Synopsis: A Most Violent Year is a searing crime drama set in New York City during the winter of 1981, statistically the most dangerous year in the city’s history. From acclaimed writer/director J.C. Chandor, and starring Oscar Isaac and Jessica Chastain, this gripping story plays out within a maze of rampant political and industry corruption plaguing the streets of a city in decay.
Release Date: December 31, 2014 MPAA Rating: PG-13
Writer/director J.C. Chandor went from the wordy, all-star production of Margin Call to the practically silent one-man show of All is Lost in the blink of an eye. The one thing that both of those films had in common was the fact that they were both incredibly boring. While Chandor’s newest effort, A Most Violent Year, is a big improvement over his earlier films, there’s still quite a bit of tedium involved.
Set in New York City during the crime-infested year of 1981, A Most Violent Year stars Oscar Isaac (Inside Llewyn Davis) as Abel Morales, a heating oil company owner who makes plans to purchase a riverfront refinery that will allow him to grab a bigger piece of the Big Apple’s energy industry – a business that is traditionally run by the mob. As Abel struggles with different lenders to get all of his financing in place, his transportation trucks keep getting hijacked, costing him thousands in stolen revenue. Additionally, a hungry district attorney named Lawrence (Selma‘s David Oyelowo) starts sniffing around Abel’s company’s financial records, accusing him of tax fraud. As if that is not enough, Abel’s wife, Anna (Jessica Chastain from Zero Dark Thirty), catches an armed prowler outside of their home, causing Abel to wonder who is trying to intimidate them into backing out of their real estate deal. Through all of this, Abel just wants to find a way to legitimately build his honest business without having to resort to a life of crime himself.
J.C. Chandor does a decent job of creating the right mood for A Most Violent Year, but doesn’t provide the story to back it up. The chief influence behind the film is completely evident; there are so many elements of The Godfather in A Most Violent Year that, if a few of the roles were recast with familiar faces from Coppola’s famous mob trilogy, the whole thing might seem like The Godfather: Part IV. It moves just as slowly as a film from the trilogy, too, but that’s where the differences become clear; while The Godfather features a slow buildup with a big payoff, A Most Violent Year just plods along without any point. The movie has the feel of a tense crime thriller but, plot-wise, it’s a snoozer. The spirit is willing, but the flesh is weak.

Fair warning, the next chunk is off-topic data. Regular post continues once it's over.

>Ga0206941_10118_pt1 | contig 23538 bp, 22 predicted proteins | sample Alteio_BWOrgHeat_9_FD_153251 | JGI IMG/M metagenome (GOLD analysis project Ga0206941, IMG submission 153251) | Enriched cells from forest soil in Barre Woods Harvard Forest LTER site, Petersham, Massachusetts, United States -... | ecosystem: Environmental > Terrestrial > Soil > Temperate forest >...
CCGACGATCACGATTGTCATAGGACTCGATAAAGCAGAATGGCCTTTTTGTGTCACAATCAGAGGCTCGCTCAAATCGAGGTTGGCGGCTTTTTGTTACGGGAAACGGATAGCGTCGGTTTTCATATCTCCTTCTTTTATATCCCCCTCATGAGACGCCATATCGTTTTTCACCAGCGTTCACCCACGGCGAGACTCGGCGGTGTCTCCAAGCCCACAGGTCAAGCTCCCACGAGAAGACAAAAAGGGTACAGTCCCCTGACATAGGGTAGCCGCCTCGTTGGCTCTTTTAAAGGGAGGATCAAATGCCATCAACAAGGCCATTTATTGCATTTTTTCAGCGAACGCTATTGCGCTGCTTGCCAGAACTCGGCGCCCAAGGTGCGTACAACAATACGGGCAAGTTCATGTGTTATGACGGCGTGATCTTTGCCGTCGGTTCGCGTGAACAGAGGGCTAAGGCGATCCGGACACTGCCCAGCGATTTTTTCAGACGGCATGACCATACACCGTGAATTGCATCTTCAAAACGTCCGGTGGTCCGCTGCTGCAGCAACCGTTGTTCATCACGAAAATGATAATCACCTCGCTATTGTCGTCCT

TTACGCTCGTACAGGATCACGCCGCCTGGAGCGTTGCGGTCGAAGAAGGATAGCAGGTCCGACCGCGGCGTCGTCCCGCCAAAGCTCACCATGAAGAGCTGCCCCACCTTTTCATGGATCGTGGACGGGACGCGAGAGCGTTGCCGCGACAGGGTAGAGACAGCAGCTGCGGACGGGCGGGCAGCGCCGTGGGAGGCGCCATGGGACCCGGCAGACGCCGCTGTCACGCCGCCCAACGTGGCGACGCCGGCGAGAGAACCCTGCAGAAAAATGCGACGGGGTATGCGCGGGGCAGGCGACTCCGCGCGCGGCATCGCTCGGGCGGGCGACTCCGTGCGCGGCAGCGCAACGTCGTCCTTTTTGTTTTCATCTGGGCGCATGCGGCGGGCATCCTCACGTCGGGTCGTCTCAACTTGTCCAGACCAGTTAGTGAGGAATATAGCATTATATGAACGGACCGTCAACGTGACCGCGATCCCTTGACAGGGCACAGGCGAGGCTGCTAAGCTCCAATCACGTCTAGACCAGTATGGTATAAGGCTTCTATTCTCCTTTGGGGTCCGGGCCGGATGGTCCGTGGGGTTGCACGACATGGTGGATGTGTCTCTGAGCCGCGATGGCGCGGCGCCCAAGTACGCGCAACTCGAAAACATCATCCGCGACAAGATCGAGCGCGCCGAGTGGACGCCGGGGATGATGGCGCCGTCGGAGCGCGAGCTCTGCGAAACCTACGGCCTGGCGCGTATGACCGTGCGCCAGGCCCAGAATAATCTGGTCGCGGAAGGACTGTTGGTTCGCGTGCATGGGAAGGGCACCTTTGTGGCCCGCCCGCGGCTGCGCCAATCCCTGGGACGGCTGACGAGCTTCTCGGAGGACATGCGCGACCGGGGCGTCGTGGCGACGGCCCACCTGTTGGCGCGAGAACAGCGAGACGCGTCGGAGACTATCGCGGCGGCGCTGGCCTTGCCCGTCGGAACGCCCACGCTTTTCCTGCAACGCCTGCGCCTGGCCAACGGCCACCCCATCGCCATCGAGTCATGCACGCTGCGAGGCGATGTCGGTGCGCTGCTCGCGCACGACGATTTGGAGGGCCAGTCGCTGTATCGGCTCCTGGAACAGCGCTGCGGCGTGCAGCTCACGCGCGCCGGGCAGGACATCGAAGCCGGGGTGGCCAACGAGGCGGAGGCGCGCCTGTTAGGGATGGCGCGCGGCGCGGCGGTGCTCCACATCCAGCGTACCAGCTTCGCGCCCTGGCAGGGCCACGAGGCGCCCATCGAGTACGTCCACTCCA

The film is not a total wash; there are some things to like about A Most Violent Year. The film is very well cast, with all of the actors and actresses trying their mightiest to bring the script that is given to them to life. On the production design and costuming end, a great deal of attention is paid to making the film feel authentic, and the movie genuinely feels like it’s actually taking place in the early eighties without making itself into a parody of the era. And finally, there are moments when Chandor manages to manufacture some pure tension in the film, such as in one particular scene in which a fed-up Abel plays cat-and-mouse with a would-be criminal on a moving train. However, this is all window dressing. There’s plenty of garnish in A Most Violent Year, but there’s very little meat.
J.C. Chandor’s script for A Most Violent Year is the biggest weakness in the film; not even the stellar performances provided by Oscar Isaac and Jessica Chastain can save the movie from the mediocre screenplay. Chandor’s script is wordy and repetitive, relying so much on conversation and discussion that the viewer actually longs for the quiet thoughtfulness of All is Lost. Every so often there are action sequences – a car chase here, a foot race there – but they are so infrequent and last for such a short period of time that they only whet the appetite of the audience for something that doesn’t appear; there’s just enough action for the viewer to think that the movie is starting to get good, only to have the plot come to a screeching halt by an extended conversation about what just happened. The dialogue is easy enough to follow, but there’s way too much telling and very little showing. Film is a visual medium, but Chandor’s screenplay for A Most Violent Year prefers to explain everything with words.
The most apparent influence of The Godfather on A Most Violent Year is found in the cinematography. Shot by director of photography Bradford Young (Ain’t Them Bodies Saints, Selma), the film’s look is cold and heartless while still retaining a humanistic quality. Young uses a heavy palette of neutral colors, burying the picture in greys and browns with just a hint of primary colors to accentuate important aspects of the frame, things like the red of Anna’s lipstick or the blue of a passing NYPD car. The film also utilizes plenty of natural backlighting mixed with calculated shadowing to give the picture an almost smoky quality. All of these photographic elements give the film a very dated feel, but that’s the point; it takes place in 1981, and Young’s cinematography reflects that fact. A Most Violent Year looks like a period gangster movie, even if it doesn’t completely act like one.
Cast and Crew
- Director(s): J.C. Chandor
- Screenwriter(s): J.C. Chandor
- Cast: Oscar Isaac (Abel Morales)Jessica Chastain (Anna Morales)David Oyelowo (Lawrence) Aleesandro Nivola (Peter Forente)Albert Brooks (Andrew Walsh)
- Editor(s): Ron Patane
- Cinematographer: Bradford Young
- Production Designer(s):
- Costume Designer:
- Casting Director(s):
- Music Score: Alex Ebert
- Music Performed By:
- Country Of Origin: USA